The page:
The golf courses in Minnesota are still a couple months away from opening, but the new World Handicap System is here
Launched in January, the WHS aims to bring six different handicap systems together into a single set of rules, enabling golfers of different abilities to play and compete on a fair and equal basis, no matter how or where they play.
According the Minnesota Golf Association, "the WHS provides all golfers with a consistent measure of playing ability worldwide." The MGA highlighted some of the new features of the WHS. They include:
- Minimum number of scores needed to establish a handicap index is 54 holes
- A handicap that is portable worldwide
- Average-based calculation of the best-8-of-last-20 scores
- Playing Conditions Calculation
- Daily handicap revisions when a score is posted
- Maximum hole score is net double bogey
- Maximum handicap limit is 54.0, regardless of gender
- Exceptional score reduction on all scores, not just tournament scores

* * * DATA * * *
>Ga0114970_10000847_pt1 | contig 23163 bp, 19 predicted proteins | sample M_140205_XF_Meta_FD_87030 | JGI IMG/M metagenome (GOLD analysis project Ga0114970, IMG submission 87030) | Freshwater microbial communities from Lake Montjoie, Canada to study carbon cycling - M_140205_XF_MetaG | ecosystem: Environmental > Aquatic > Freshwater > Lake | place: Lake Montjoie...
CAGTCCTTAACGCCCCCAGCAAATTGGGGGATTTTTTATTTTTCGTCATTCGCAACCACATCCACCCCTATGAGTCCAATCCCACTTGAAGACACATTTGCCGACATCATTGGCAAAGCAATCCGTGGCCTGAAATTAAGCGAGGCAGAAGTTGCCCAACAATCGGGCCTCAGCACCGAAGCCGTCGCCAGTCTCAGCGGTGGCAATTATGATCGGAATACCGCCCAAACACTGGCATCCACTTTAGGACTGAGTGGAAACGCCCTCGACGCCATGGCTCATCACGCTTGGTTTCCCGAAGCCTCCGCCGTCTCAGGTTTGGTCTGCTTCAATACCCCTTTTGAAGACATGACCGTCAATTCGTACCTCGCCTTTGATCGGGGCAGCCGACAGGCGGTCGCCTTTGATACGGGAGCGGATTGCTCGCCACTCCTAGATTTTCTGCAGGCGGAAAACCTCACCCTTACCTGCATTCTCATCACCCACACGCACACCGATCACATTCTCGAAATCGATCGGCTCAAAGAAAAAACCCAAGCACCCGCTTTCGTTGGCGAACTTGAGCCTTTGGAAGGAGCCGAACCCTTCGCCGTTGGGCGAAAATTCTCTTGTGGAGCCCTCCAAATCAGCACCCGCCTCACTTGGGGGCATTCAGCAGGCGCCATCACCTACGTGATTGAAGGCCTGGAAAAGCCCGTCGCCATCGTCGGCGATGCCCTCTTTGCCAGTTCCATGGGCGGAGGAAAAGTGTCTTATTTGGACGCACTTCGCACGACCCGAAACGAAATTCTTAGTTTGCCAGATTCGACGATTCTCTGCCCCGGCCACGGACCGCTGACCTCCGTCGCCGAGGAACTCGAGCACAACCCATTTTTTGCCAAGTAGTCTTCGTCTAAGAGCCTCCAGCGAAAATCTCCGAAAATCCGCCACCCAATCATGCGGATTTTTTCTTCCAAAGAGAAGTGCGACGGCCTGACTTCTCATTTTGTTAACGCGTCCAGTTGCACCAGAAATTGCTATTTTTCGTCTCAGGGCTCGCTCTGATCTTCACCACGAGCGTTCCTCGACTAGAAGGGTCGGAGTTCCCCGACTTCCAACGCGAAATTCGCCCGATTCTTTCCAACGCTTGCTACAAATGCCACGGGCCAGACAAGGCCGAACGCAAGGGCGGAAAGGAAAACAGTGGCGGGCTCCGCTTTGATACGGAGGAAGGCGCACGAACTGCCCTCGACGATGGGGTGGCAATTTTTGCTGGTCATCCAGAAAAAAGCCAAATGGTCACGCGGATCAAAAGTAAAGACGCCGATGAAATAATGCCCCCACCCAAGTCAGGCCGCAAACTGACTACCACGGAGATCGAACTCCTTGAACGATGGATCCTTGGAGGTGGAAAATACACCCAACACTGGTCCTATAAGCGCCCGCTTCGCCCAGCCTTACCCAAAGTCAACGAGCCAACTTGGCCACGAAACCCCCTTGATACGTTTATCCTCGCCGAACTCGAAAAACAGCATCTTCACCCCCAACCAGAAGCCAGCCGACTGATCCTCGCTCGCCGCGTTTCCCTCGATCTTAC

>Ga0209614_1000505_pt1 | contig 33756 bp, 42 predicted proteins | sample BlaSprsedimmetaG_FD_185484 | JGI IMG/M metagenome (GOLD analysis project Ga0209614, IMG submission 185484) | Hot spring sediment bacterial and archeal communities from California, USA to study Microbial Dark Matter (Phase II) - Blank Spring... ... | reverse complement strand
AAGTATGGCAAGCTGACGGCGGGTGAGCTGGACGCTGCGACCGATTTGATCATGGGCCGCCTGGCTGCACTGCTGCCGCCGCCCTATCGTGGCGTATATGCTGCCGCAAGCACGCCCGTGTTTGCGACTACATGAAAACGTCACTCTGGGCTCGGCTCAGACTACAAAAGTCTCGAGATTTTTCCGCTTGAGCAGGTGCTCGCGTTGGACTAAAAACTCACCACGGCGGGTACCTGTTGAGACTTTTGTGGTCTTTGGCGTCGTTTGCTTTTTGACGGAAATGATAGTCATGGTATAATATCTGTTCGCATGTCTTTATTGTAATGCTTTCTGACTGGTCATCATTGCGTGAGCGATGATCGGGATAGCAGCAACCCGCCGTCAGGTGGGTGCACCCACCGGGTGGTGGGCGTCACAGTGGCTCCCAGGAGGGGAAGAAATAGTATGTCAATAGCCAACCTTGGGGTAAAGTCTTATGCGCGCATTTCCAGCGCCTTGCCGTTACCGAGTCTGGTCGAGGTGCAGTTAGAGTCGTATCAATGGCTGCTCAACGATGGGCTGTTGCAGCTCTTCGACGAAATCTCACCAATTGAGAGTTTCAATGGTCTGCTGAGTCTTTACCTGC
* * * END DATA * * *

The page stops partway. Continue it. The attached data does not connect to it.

Still confused? The R&A, randa.org, explains more in depth. The R&A formed in 2004 and is based in St Andrews in Scotland, where it organizes The British Open, golf’s oldest and most international major championship.
The R&A states the "six existing handicap systems have generally worked very well locally, on a global basis, their different characteristics have sometimes resulted in inconsistency, with players of the same ability ending up with slightly different handicaps.
"This has sometimes resulted in unnecessary difficulties and challenges for golfers competing in handicap events or for tournament administrators. A single WHS will pave the way to consistency and portability."
To lean more about the WHS from the R&A, click here.